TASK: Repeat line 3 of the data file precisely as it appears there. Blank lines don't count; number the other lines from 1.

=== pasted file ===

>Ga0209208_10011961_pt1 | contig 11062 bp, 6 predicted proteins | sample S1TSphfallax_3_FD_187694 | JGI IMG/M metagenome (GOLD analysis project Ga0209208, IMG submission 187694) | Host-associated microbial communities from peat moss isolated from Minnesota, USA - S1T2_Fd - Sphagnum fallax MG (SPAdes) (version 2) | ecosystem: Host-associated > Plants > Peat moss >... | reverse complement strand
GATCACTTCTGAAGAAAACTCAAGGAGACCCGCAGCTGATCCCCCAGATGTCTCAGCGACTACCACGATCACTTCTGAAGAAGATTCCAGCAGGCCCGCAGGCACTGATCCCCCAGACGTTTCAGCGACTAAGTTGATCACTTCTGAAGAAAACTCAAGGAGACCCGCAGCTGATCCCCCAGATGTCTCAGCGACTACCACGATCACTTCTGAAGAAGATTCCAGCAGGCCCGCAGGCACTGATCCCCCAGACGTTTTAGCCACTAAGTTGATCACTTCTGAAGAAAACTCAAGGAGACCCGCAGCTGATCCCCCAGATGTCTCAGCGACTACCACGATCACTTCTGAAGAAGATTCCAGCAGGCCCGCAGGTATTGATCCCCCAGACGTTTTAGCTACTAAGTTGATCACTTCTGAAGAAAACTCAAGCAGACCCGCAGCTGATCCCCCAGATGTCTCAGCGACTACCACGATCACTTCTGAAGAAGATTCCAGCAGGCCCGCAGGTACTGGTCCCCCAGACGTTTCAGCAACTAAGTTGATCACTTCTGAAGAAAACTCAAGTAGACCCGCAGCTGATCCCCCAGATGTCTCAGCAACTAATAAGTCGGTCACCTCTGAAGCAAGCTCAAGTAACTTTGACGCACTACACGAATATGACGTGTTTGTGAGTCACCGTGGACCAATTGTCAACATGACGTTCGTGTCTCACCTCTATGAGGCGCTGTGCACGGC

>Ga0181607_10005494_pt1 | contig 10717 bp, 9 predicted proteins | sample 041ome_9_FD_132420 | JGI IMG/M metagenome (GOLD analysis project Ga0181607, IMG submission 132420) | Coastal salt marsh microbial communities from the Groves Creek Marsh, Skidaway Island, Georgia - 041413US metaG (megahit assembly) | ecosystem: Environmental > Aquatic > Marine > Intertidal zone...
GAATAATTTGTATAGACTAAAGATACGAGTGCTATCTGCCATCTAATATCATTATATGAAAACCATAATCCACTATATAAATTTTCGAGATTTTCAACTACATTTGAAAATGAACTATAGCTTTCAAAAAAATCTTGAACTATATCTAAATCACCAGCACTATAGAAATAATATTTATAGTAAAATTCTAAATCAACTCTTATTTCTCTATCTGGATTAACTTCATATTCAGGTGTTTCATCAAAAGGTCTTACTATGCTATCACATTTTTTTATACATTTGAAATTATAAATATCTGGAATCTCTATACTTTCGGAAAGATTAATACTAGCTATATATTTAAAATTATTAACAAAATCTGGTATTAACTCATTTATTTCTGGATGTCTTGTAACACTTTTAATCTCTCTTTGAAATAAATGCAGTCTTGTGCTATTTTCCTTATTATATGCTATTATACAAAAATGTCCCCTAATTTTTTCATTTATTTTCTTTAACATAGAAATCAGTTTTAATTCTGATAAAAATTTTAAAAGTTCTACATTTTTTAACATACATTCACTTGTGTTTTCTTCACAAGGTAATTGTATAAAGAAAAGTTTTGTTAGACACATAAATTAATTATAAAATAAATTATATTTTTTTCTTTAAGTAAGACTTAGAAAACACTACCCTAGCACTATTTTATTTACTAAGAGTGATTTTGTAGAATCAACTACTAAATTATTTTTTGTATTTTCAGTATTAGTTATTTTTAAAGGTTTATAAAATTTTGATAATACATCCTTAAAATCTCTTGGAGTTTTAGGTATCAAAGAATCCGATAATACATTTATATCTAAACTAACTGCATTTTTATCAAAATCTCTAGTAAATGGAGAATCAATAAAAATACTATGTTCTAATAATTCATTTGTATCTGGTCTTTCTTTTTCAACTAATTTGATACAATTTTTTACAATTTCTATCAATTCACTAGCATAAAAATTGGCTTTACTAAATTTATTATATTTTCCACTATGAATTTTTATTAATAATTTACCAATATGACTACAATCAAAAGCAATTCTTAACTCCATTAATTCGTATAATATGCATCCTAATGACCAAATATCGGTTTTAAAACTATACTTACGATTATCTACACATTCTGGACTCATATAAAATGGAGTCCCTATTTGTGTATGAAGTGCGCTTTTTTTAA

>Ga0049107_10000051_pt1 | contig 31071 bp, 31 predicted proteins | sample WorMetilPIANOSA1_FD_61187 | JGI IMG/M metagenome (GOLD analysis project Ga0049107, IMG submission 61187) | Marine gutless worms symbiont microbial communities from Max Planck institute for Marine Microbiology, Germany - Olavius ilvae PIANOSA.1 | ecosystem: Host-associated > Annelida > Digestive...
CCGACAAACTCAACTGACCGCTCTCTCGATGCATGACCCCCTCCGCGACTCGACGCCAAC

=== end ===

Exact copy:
>Ga0181607_10005494_pt1 | contig 10717 bp, 9 predicted proteins | sample 041ome_9_FD_132420 | JGI IMG/M metagenome (GOLD analysis project Ga0181607, IMG submission 132420) | Coastal salt marsh microbial communities from the Groves Creek Marsh, Skidaway Island, Georgia - 041413US metaG (megahit assembly) | ecosystem: Environmental > Aquatic > Marine > Intertidal zone...